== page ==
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 Connecting professional and amateur theatre in Newbury, West Berkshire and beyond

Box Theatre Company - The Sea

27th to 30th April 2016

Review from the Newbury Weekly News.

Box raise the theatrical bar

Box Theatre: The Sea, at The Watermill, Bagnor, from Wednesday, April 27, to Saturday, April 30

Edward Bond's The Sea was a challenging choice for the Box Theatre's latest production at The Watermill and it was an impressive performance, skilfully directed by Gavin Slaughter, with a splendid cast.

First produced in 1973, it is a tragic comedy set in 1907, in a small east coast village.

It starts dramatically with a huge storm similar to Shakespeare's Tempest, when a young man is drowned, despite the local draper being a paid coastguard, to keep a watch for such incidents and provide assistance.

Neal Murray gives a superb, convincing and powerful performance as the draper Hatch, who believes that aliens visit in the evening and are determined to take over the minds of the local community

His nemesis is Mrs Rafi, the elderly lady of the manor – a cross between Lady Bracknell and the Dowager Countess of Grantham (Downton Abbey) – beautifully played by Tracey Donnelly.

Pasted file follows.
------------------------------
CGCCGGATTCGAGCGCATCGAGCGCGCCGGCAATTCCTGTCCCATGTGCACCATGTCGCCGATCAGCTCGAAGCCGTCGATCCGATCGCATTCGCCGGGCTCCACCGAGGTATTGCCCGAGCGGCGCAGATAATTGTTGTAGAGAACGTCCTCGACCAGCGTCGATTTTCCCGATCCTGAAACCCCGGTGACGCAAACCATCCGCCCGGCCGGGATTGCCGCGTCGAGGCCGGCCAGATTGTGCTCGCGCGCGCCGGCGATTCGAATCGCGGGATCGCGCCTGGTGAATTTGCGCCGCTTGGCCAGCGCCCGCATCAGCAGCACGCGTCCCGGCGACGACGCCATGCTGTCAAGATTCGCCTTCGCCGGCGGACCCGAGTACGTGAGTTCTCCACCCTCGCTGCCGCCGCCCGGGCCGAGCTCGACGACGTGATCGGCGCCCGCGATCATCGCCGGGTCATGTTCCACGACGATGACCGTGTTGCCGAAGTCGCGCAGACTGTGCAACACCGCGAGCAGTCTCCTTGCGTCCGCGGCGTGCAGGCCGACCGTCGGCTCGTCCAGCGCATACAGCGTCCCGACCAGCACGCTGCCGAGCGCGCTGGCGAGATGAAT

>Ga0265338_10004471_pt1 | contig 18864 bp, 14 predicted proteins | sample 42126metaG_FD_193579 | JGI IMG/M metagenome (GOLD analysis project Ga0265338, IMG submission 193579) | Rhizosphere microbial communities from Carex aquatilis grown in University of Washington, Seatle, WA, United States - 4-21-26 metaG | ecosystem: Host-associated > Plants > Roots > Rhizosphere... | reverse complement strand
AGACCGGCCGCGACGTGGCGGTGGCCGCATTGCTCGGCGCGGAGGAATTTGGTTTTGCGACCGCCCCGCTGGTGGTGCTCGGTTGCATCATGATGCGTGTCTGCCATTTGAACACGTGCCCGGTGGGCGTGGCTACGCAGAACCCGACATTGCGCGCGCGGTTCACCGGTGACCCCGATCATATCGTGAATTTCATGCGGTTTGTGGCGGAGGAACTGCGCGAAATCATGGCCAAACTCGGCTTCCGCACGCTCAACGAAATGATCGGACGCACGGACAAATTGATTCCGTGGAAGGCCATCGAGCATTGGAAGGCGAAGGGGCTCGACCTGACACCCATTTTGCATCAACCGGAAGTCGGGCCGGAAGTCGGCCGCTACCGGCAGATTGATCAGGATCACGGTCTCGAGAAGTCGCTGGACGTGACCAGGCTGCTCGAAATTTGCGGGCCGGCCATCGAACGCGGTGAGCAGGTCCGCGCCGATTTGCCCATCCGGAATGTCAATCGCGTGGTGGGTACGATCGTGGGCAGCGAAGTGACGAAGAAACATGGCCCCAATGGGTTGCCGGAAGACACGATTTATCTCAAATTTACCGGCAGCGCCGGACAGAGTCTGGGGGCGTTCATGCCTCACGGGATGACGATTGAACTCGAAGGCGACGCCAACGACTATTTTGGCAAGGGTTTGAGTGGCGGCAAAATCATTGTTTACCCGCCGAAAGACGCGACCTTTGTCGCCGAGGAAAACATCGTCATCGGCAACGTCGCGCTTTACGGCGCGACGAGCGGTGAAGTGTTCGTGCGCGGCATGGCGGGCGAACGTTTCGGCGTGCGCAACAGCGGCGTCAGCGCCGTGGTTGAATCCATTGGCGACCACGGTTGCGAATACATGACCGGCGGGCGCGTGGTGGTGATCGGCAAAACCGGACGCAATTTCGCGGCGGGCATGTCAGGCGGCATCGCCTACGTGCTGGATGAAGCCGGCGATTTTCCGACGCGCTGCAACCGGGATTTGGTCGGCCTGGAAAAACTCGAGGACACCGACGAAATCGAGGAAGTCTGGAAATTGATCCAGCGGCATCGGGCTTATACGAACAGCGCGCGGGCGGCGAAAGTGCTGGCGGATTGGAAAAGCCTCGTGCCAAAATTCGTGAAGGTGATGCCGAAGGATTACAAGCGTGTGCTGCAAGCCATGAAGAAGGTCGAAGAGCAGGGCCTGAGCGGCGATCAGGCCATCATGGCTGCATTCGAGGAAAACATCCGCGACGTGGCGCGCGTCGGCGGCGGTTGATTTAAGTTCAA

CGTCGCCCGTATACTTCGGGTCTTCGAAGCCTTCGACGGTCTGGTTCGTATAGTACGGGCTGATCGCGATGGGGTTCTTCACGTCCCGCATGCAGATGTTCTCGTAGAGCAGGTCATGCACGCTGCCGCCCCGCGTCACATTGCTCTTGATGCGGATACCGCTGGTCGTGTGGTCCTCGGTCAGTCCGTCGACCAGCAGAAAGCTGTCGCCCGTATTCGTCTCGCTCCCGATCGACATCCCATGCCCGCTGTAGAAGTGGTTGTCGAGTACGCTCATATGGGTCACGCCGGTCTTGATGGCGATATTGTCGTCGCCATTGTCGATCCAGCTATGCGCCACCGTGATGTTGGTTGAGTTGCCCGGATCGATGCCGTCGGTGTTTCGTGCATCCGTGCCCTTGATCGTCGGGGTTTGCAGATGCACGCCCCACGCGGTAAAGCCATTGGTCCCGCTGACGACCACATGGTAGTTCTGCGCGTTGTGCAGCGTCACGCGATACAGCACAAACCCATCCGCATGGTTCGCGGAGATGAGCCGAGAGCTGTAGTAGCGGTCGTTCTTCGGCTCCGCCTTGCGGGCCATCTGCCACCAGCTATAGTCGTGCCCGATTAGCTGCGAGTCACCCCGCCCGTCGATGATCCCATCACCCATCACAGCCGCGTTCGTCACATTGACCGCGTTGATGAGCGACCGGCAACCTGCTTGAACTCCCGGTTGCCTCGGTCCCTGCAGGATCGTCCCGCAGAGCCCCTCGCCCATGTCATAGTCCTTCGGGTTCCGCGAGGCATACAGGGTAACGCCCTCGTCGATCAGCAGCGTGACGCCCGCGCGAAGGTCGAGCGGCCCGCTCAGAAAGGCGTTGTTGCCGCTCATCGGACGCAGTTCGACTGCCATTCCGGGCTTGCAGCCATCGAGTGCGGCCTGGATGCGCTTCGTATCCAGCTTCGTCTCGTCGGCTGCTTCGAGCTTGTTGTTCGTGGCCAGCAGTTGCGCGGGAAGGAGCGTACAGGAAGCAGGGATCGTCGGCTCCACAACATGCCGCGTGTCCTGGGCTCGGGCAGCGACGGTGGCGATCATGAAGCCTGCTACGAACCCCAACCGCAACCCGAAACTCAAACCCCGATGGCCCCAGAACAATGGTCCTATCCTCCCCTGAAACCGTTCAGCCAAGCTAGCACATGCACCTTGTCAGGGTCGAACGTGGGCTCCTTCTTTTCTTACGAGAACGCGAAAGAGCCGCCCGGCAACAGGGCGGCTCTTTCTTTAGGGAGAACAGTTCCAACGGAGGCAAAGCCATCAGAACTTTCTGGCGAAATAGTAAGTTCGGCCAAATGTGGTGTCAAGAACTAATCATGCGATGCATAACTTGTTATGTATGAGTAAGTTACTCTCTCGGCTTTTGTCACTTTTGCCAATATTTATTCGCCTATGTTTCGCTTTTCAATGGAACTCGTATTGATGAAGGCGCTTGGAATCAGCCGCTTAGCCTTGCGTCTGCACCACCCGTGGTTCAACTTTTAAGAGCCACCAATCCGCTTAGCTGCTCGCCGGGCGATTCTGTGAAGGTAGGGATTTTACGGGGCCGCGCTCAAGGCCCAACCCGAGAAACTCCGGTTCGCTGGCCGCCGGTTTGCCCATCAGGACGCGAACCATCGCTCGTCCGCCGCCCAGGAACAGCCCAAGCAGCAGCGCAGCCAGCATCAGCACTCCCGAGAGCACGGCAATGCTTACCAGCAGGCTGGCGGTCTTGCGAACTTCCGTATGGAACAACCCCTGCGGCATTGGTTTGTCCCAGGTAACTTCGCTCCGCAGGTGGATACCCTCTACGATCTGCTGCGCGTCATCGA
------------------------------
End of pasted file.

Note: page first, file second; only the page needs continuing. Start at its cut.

Hatch depends on her patronage of his shop in order to survive, but she is nearly bankrupting him by ordering special cloth, returning it and refusing to pay, which drives him into a downward spiral towards mental torment and finally raving lunacy. There is a particularly good scene with him cutting up bolts of cloth in utter desperation.

Alex Cameron-Watts perfectly captures Rafi's long-suffering companion Mrs Tilehouse. Also within this close-knit community we meet Rose Jones (Beth West), who is sadly waiting for her boyfriend's body to be discovered.

His funeral is attended by all the villagers, with some decidedly dodgy hymn singing.

Neil Dewdney is the stranger Carson, who is regarded with suspicion, being the only survivor of the boat accident.

This play raises questions about how society treats outsiders and is certainly relevant to today. It explores the need for society to change and how this is to be achieved.

The reclusive alcoholic Evens, a totally delightful performance by Keith Keer, lives on the beach and has rejected society "If they put you through a ringer you could start a brewery," says one of the villagers.

Other members of the community include the bumbling vicar (Mike Huxtable), Paul Shave as Carter and Jamie Evans as young Billie, and there is excellent support from the large confident ensemble, who play the other characters with zest.

Box Theatre's aim has always been to bridge the gap between amateur and professional theatre and with this excellent production they have certainly raised the bar to achieve their aspiration.